Anne of Avonlea

July 22, 2009

anne-of-avonlea Plot summary (with possible spoilers): Anne of Avonlea continues the story of Anne Shirley, which was begun in L.M. Montgomery’s first novel, Anne of Green Gables. Now 17 years old, Anne has foregone college in order to stay at Green Gables to help take care of Marilla after Matthew’s death. She will be a teacher at the Avonlea school, and will continue her studies with friend Gilbert Blythe, who teaches at the White Sands school.

When they’re not teaching, Anne, Gilbert, and other young people from Avonlea attend meetings of A.V.I.S., the Avonlea Village Improvement Society. The aim of the society is to improve Avonlea in general by planting trees, painting public buildings, and getting farmers to repair fences and other aspects of their property that are visible from public roads.

There are also some big changes at Green Gables, as Marilla agrees to take in six-year-old twins Davy and Dora Keith, the children of a distant relation of Marilla’s who need a caretaker since their mother died. Davy is much like Anne in that he has a “high spirit” and likes to get into trouble, while Dora is more prim, proper, and quiet. The twins were supposed to go stay with an uncle after a few months, but the uncle fell ill and subsequently died, leaving the path open for Marilla to officially adopt the twins.

The rest of the novel tells of the various adventures Anne has as a teacher, as part of A.V.I.S., and at home with Davy, Dora, and Marilla. She meets and befriends several new people along the way, including student Paul Irving, gruff neighbor Mr. Harrison, and the lovely kindred spirit in Miss Lavender Lewis.


  • L.M. Montgomery’s writing style continues to be easy to read and contains wonderful descriptions of Avonlea in general.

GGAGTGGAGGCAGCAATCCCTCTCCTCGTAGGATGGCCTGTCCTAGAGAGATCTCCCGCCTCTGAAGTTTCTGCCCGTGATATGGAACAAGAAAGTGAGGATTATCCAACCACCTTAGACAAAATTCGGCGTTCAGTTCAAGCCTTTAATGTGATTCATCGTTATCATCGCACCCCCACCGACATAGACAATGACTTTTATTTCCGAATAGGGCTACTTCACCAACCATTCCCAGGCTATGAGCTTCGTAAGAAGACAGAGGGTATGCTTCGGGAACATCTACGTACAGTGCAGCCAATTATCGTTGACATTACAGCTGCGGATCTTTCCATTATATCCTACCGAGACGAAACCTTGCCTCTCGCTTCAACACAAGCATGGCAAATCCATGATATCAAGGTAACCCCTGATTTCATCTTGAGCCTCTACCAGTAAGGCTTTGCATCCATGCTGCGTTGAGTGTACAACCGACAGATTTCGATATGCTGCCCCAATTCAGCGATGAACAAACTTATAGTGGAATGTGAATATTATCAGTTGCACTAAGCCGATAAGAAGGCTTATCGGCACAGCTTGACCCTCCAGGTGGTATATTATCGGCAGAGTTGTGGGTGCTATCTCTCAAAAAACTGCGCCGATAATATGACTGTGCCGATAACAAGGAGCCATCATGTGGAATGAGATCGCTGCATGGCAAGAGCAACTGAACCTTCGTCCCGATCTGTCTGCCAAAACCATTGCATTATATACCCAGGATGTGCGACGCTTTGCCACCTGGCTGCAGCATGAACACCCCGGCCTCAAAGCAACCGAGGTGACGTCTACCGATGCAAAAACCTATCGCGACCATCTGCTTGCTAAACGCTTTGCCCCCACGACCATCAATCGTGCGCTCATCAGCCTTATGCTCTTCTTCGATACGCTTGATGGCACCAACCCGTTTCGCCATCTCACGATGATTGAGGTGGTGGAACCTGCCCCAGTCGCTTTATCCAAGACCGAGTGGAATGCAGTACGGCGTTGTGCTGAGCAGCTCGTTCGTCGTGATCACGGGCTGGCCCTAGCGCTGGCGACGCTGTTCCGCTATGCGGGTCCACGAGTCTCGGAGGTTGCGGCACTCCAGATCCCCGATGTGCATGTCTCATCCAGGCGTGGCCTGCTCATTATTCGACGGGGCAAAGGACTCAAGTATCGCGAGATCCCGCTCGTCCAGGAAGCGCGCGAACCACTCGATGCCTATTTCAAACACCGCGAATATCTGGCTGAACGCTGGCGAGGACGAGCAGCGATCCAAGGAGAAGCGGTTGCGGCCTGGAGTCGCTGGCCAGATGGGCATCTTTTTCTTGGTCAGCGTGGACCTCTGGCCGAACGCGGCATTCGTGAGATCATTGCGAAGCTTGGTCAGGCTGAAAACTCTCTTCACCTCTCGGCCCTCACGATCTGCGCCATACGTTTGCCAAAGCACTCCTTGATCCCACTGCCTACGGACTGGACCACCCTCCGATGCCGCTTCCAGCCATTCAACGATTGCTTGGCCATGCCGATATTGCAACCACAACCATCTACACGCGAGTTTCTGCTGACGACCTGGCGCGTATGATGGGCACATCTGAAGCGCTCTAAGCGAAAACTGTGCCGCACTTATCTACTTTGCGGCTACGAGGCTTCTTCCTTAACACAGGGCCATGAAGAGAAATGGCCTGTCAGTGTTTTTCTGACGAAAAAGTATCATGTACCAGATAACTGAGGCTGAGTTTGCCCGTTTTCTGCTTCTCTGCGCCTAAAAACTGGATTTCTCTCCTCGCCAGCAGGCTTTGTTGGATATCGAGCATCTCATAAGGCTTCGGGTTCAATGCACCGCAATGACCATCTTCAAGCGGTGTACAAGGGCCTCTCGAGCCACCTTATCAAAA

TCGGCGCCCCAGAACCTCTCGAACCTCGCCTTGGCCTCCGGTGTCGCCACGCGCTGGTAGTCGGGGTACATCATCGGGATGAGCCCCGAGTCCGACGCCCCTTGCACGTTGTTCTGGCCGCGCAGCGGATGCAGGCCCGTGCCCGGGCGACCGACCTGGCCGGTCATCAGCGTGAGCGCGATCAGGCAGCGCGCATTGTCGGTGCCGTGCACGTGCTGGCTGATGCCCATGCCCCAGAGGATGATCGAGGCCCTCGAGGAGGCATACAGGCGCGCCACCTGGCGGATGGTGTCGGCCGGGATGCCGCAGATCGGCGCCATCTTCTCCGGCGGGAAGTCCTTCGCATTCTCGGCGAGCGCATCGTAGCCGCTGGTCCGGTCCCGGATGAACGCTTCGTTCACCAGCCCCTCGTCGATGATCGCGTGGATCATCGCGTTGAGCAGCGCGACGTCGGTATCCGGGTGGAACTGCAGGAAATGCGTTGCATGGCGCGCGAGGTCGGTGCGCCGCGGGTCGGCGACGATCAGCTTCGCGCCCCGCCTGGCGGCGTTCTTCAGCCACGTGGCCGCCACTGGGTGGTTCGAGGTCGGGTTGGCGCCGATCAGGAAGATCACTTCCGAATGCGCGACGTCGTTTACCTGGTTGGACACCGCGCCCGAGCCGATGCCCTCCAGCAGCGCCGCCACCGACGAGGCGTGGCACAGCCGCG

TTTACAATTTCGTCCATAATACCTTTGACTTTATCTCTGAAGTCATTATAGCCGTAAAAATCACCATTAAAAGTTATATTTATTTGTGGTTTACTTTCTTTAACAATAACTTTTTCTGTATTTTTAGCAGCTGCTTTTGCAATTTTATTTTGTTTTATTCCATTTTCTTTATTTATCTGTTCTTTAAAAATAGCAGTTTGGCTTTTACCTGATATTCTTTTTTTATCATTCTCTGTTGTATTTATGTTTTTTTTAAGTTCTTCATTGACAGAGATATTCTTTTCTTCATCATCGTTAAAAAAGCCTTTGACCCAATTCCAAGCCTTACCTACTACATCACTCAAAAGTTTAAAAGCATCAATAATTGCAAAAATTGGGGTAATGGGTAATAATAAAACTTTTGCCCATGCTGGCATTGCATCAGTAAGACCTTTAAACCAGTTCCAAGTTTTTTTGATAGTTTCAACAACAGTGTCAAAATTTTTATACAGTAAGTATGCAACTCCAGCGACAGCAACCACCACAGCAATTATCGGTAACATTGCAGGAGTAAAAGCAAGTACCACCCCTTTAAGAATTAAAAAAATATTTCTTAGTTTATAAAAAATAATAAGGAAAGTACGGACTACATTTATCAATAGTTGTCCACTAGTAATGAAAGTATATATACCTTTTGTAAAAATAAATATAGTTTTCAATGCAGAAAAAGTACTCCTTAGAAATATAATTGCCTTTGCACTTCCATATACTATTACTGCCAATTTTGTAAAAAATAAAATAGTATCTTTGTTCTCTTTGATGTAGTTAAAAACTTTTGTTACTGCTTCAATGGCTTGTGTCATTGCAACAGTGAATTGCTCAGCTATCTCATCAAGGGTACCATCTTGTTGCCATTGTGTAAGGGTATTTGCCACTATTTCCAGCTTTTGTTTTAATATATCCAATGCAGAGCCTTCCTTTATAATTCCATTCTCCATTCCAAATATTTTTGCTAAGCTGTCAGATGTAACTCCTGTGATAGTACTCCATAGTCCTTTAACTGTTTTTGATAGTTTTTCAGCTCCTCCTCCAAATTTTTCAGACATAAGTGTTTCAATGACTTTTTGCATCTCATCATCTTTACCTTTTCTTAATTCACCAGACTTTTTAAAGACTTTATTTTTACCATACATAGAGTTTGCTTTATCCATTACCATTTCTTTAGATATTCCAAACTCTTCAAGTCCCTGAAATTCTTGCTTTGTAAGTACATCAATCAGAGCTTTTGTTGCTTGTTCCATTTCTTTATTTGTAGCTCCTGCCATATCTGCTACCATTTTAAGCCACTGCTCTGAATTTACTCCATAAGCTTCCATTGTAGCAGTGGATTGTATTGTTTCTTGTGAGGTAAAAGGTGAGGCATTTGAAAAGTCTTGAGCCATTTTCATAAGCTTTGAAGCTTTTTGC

• There were several new and interesting characters introduced in this book that helped keep Anne’s adventures fresh and exciting.
  • Anne and Gilbert going off to college should set up a good background for the next novel in the series, Anne of the Island.


  • The story didn’t seem as magical as Anne of Green Gables, simply because we weren’t seeing the world through Anne’s eyes with the wonder of a child anymore. This book seemed more in line with a bunch of other young adult books, rather than something special like the first one in the series.
  • I didn’t really like all the focus on Davy Keith, as I didn’t find him nearly as interesting as Anne was when she was a child. Davy’s brand of mischief is what you find in every other book, as he deliberately sets out to stir things up and cause trouble. When Anne was a child, her mishaps occurred mostly by accident and were therefore more endearing to me as a reader.


I read Anne of Avonlea immediately upon finishing Anne of Green Gables, and while Anne herself was still a terrific character, it just wasn’t the same reading experience now that she and her companions are older. As such, I found Anne of Avonlea to be rather average, and give it 3 stars out of 5.

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